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Comic Book Day: Matt Kindt Talks “Forever Evil” Month at DC Comics

Matt Kindt is a name comics fans have probably been seeing for a while now, and at Comic-Con in San Diego, I was lucky enough to chat with him briefly on his work for the upcoming Villains Month in September at DC, in which the bad guys “take over” the heroes’ books for the month of September in what is being labelled “Forever Evil.” Back in June, we gave you a taste of what you’ll be in for, but now Matt Kindt is here to open up about his four books coming out that month, each distinctly different from each other, even if they are all about characters we love to hate. Or hate to love.


Nerdist: So you have a huge number of books coming out during Villains Month, a.k.a. “Forever Evil” at DC. Something like three, I think?

Matt Kindt: Four! Let me list them first to make sure I get them all: There’s Harley Quinn, Deadshot, Solomon Grundy, and Sinestro.

N. Wow…yeah that’s a lot of books. So one of those is not like the others, since Sinestro is your outer space cosmic guy, and the other villains are more earthbound and grounded villains. How do you approach Sinestro versus the other more grounded villains of the DCU you’ll be writing?

MK: He was the most interesting to me, because honestly, with all the villains, I try to get into their head and ask, “Why are you the way you are?” Solomon Grundy was the scariest for that, because he’s nuts. But Sinestro is the most interesting to me, because I feel like he’s the one who is motivated in not a villainous way, like he wants to do good, his motivation is “I want to do good and make the world a better place.” I mean, he chooses an incredibly horrible way to do it, and he’s also kind of a jerk about it, but that’s what I found writing all the villain issues; The villain doesn’t know he’s a villain, the villain thinks he’s doing good, and Sinestro especially thinks so. I was trying to figure out his rationale, what are the steps he took to get where he’s at, and to do what he’s doing, and trying to make sense of that. And hopefully by the end of that issue, the reader is saying “I see it… I see what Sinestro is trying to do. I may not agree with it or how he is doing it, but I get him. And I’m maybe kind of rooting for him?”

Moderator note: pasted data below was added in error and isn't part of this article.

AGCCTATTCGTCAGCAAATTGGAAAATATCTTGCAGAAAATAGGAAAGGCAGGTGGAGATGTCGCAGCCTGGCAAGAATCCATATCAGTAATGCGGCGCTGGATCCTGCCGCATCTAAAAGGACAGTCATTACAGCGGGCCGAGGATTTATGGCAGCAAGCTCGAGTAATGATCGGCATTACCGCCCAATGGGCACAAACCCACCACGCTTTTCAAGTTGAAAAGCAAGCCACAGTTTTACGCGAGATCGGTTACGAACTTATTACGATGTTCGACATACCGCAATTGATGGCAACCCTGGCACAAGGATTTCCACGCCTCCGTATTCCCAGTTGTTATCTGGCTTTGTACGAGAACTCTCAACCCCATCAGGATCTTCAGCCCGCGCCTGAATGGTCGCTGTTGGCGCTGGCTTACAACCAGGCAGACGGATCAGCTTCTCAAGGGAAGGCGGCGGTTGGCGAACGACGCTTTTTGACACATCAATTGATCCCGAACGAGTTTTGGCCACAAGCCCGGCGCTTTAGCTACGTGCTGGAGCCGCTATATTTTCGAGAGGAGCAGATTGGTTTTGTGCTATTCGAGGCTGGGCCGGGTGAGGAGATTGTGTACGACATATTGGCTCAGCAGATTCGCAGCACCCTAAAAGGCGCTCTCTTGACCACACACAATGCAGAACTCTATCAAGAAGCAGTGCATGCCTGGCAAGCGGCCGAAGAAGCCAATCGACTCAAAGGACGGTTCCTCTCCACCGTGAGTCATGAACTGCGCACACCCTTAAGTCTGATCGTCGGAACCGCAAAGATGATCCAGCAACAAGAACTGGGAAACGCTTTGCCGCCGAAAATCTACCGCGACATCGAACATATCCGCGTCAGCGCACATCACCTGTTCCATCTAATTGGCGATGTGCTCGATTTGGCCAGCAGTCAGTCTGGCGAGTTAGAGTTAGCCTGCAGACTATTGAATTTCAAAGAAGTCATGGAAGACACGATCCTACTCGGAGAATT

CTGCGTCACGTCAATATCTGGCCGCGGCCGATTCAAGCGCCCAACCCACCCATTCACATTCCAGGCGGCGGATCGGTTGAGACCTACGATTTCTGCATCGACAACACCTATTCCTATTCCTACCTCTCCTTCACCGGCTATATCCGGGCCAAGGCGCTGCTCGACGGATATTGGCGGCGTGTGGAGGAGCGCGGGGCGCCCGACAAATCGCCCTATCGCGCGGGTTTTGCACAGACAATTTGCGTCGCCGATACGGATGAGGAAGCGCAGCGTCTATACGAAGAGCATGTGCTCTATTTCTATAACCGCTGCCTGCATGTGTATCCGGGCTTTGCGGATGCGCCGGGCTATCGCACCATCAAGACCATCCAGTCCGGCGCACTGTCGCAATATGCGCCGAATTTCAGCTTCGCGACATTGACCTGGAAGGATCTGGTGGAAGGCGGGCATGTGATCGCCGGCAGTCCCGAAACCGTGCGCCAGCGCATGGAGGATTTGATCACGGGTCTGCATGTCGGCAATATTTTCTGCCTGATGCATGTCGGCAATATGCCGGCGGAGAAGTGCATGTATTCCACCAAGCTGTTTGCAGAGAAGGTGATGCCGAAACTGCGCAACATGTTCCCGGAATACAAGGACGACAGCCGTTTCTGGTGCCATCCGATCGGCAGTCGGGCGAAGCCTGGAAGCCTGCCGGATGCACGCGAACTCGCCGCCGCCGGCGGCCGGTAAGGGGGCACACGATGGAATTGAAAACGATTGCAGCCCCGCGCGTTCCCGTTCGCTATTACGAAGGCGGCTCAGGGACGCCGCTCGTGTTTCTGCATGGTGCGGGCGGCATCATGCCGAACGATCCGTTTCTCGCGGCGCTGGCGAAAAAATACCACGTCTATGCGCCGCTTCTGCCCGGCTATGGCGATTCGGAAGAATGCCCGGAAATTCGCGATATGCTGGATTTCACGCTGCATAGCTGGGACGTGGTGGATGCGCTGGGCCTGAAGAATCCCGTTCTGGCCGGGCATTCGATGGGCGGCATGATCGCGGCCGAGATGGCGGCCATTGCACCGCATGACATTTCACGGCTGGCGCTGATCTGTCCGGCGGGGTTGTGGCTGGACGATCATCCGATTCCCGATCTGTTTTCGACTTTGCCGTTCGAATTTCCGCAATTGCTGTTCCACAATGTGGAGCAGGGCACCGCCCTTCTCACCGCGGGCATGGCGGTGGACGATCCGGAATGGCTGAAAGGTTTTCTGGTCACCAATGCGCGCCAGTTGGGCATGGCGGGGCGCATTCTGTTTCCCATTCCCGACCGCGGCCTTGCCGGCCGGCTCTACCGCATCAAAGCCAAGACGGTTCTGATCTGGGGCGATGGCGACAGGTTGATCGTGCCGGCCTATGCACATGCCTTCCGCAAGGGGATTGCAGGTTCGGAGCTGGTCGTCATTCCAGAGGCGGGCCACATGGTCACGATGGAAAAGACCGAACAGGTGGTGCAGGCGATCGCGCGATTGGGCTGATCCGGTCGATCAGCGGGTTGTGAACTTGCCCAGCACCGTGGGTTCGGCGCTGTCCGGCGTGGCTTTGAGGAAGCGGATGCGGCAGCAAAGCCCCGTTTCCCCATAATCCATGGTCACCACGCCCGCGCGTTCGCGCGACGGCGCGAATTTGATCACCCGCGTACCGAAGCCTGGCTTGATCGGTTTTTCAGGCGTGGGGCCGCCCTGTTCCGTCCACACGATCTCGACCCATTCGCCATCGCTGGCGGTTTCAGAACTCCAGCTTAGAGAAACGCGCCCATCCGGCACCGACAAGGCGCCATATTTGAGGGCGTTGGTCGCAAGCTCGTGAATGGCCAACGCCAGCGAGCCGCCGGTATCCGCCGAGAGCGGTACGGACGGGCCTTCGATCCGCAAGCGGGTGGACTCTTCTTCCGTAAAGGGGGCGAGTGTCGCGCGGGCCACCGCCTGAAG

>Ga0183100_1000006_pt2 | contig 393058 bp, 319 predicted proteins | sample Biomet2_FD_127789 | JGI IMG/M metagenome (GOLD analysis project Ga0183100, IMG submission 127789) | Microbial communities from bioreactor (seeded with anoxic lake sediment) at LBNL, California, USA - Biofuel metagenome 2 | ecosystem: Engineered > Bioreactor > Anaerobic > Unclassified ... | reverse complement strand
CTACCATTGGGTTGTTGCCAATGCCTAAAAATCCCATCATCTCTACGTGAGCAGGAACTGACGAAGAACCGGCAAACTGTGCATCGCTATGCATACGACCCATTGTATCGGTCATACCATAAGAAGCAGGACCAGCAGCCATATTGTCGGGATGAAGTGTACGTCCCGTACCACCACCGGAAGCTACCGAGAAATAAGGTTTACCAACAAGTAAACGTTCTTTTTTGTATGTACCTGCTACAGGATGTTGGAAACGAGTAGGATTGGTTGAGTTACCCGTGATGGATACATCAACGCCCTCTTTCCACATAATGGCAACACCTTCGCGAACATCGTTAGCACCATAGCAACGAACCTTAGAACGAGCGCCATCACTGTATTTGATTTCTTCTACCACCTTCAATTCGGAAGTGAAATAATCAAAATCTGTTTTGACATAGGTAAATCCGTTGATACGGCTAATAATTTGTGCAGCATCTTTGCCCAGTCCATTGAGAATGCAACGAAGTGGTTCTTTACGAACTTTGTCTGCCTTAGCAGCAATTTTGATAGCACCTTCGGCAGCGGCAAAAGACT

N: Well, I guess Geoff Johns over the past few years has set him up as kind of an almost anti-hero; He’s still a villain, but you understand why he does what he does now more than ever. He has become pretty sympathetic.

MK: Yeah, honestly he is. And I talked to him (Geoff Johns) about it, and I told him the exact same thing; that’s what I like about Sinestro, that he’s not trying to rob banks, or kill everyone, or rule the universe, he’s honestly trying to make the world a better place. Just in a really horrible way.

N: You said Solomon Grundy was the toughest to get into because he’s literally a monster; Care to elaborate further on why he’s so tough to get into for you?

MK: Well, of all the villain stories, that one is probably my favorite. But when I turned that script in I felt really bad, because I told the story of how Grundy became what he is. And he was a person before that, and the person who he was before was super, super sad. It might be the saddest story I’ve ever written. When I turned it in, I apologized to my editor and told him, “Man, I’m really sorry, this is the darkest thing I’ve ever written and I feel really bad about it.” And he was like, “No, don’t feel bad! We want more like this!” And I said, “I don’t know if I even can, this took a lot out of me.”